I had the opportunity, several times, to be in England and Scotland, and beyond my prejudices and feelings, the truth is that I felt comfortable and at ease, this is where I begin to discover that what my heart feels about this people it is not actually about them but about certain historical policies that I do not agree with or will ever do so, but I also know that those policies do not represent the average people of England.
I think it is time now, that the beings who inhabit this beautiful planet, transcend certain issues, if we want to have a better quality of life. I believe that peace is the only real way to solve conflicts.The only winning parties in a war are the egos of those in power or policies and/or strategies that do not represent at all the feelings of an entire population. And this is very clear ... anywhere in the world a mother, prefers peace, a child prefers peace, an old man prefers peace, families prefer peace ... if they are the majority in the world ... why are there wars?
So beyond what we may have learnt in school, beyond what we feel in our hearts as nationalism, beyond the cliches and rivalries, I think it's time to start thinking differently, to see the reality more wisely, leaving aside the economic interests and pride that today rule the world. I know that sounds utopian, I know it seems like a fantasy, but I also know that's how projects begin and then come true.
In particular, the Malvinas, in my opinion, should be declared a World Heritage Site, and to legislate so as to its inhabitants and anyone who wants to live there can do so in peace, with their rights and duties to respect the land and its inhabitants.
The Malvinas Islands can be an opportunity to take the first step towards new global policies, more humanized, and maybe someday may be the kickoff to a new way of resolving conflicts.It is not easy, but to organize a war isn't easy either. Then, I think this is a good historical time to see the great global crises we are living, and we start thinking, feeling, designing and building a better world. I think all instead of putting all the energy in creating strategies that benefit only a few, would be good to start focusing on a more just world for all.
Islas Malvinas Falkland Heritage ... in peace, rights and duties, for anyone who wants to live there...
My respectful and everlasting remembrance to those who died in the Malvinas Falklands conflict of 1982"
Mar del Plata - Argentina
"My opinion about the Malvinas Islands is a bit contradictory. On the one hand I think that the Argentine people historcally, and especially in recent years, have begun to have a cavalier attitude to many issues that may be directly or indirectly linked to the Malvinas. Unfortunately, many Argentines relate and associate their thoughts on certain issues related to sport in general, especially football.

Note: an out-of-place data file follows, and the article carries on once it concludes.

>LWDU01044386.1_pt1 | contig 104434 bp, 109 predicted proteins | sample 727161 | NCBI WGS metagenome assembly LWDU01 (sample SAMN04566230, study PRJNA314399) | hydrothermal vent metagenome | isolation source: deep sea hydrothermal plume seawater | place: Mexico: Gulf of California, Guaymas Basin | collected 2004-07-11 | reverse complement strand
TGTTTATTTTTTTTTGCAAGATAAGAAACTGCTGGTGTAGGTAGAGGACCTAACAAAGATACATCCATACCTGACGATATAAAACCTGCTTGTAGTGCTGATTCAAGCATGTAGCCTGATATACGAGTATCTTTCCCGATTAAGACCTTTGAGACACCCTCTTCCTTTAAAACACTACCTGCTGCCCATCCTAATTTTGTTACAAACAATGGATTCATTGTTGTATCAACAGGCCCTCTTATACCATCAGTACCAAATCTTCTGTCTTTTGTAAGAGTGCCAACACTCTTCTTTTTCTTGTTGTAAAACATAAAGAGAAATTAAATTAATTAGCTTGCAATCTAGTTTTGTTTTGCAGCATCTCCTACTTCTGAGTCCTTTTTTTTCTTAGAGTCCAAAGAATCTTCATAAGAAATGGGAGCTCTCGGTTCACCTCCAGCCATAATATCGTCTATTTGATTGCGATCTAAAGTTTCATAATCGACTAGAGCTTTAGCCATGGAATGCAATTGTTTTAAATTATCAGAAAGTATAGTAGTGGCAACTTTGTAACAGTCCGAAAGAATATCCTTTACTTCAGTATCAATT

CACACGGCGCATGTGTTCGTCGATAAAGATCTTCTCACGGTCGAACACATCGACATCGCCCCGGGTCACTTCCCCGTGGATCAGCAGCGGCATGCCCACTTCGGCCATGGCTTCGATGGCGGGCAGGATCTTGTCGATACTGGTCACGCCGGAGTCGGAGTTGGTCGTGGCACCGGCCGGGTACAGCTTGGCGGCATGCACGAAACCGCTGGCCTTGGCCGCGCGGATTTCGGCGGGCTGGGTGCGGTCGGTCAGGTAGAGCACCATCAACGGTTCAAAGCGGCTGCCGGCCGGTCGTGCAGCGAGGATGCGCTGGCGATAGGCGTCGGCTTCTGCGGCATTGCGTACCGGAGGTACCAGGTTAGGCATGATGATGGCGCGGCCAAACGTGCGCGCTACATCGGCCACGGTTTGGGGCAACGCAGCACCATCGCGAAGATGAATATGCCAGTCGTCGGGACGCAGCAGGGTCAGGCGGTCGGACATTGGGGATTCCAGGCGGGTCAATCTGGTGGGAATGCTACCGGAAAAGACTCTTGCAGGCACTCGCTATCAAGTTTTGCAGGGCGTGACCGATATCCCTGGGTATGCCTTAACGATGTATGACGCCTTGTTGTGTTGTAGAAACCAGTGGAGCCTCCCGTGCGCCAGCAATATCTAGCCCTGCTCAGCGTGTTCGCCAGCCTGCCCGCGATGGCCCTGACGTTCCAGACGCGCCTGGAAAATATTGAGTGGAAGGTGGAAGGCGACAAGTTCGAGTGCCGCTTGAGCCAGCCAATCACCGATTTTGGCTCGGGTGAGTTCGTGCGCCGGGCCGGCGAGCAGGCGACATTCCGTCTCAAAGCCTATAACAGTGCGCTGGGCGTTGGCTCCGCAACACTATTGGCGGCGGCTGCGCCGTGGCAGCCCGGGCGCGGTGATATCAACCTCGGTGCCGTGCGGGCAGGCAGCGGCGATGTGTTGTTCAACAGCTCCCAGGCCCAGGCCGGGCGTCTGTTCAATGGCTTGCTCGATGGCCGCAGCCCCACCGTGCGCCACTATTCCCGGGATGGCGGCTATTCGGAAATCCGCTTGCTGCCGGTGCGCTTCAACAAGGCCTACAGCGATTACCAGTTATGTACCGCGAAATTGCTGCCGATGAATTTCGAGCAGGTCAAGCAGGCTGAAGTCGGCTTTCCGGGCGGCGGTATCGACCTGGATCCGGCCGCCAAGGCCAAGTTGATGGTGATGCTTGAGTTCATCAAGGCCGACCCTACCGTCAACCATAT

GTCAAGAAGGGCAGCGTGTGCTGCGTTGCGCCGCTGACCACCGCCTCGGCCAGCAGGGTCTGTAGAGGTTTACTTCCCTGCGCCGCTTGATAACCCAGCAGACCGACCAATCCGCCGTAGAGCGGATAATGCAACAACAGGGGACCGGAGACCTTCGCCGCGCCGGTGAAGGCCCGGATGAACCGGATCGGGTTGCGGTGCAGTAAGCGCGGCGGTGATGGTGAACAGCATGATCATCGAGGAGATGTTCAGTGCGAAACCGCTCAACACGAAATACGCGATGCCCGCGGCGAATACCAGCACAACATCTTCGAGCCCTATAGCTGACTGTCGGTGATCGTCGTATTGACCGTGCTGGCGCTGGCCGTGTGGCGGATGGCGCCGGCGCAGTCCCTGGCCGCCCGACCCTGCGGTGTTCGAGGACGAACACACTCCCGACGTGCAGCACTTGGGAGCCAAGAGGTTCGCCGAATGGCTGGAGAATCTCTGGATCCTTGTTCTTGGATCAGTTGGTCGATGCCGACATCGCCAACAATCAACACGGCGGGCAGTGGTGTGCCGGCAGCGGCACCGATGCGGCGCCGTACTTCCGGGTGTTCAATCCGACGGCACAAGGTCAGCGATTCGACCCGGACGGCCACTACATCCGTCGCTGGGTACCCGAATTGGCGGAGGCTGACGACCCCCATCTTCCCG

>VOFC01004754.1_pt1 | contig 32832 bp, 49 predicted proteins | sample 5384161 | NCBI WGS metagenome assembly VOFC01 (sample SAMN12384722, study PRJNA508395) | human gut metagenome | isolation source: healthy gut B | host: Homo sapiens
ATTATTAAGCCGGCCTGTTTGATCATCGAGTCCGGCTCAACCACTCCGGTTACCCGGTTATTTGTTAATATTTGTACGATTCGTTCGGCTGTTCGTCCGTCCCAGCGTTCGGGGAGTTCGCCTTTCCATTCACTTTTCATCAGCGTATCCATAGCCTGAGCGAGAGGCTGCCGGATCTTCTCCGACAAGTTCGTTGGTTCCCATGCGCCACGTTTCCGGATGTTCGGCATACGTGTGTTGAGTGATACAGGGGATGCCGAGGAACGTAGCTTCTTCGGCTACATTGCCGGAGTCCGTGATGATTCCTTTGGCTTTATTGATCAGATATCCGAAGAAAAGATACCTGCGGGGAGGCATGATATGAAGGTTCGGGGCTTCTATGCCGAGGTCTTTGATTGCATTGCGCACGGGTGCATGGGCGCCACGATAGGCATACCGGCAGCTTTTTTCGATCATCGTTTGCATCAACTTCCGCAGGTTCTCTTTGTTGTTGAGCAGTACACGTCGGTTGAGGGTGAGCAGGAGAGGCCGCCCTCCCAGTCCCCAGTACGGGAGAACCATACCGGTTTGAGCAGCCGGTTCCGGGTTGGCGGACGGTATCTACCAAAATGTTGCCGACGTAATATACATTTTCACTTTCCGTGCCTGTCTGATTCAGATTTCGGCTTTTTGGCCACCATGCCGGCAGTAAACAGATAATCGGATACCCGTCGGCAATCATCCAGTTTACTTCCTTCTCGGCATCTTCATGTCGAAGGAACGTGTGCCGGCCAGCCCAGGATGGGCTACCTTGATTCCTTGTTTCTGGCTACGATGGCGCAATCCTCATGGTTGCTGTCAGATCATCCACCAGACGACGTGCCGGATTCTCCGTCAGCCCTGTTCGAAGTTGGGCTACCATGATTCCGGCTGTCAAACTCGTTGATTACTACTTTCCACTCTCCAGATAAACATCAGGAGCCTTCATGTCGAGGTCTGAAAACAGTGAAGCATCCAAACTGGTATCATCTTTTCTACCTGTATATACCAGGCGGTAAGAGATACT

Oddly enough, often talking to people my age and even older is that I've noticed this feature. This rejection occurs not only with England but also with many other countries that have been historical rivals in sport-related topics.
It is a major mistake we make mixing sports with politics. Politics are supposed and should be made to meet the needs of all citizens of a particular country; and contrary, sport needs don't have to satisfy any except those which are superfluous.
Another problem I have is that Argentines information is obscure. Not only the information we receive in Argentina is scarce but it is strongly dependent on the interests of a few. I believe this issue and as mentioned above in the first paragraph has made the Argentine people in general to have an unfavorable opinion about the Malvinas.
Additionally, the UK is not free from blame in my opinion. Throughout history they have shown colonial and imperialist attitudes that have damaged at the time the originary people. However, that was the past, other codes, other cultures, but we must not forget or ignore the aggression and arrogance of the British people.
Because this difference in opinions, I believe that the most convenient and appropriate way of dealing with this situation is sit down and negotiate without ignoring the international law of self-determination of people. I am in favour of bilateral negotiations which giving priority to the rights of Argentineans, British people and Malvinas islanders under an international convention without biased "arrangements".
Finally, and as a critic of Argentina's policies, I think that what is missing in Argentina in recent years are objectives and long-term goals with clearly defined strategies. Because of focusing on short-term worries we end up with this constant political and economic instability. One goes to bed with a political reality and wakes up the next day with another reality not only different but also opposed to the previous day. All this instability not only does work against the economy but also the social and cultural aspects, that directly or indirectly relates to Malvinas.
My opinion may be a bit utopian but you need to have utopian ideas to achieve goals that meet the needs of all citizens; and that is presumably what politics should do".
Augusto Julián Larocca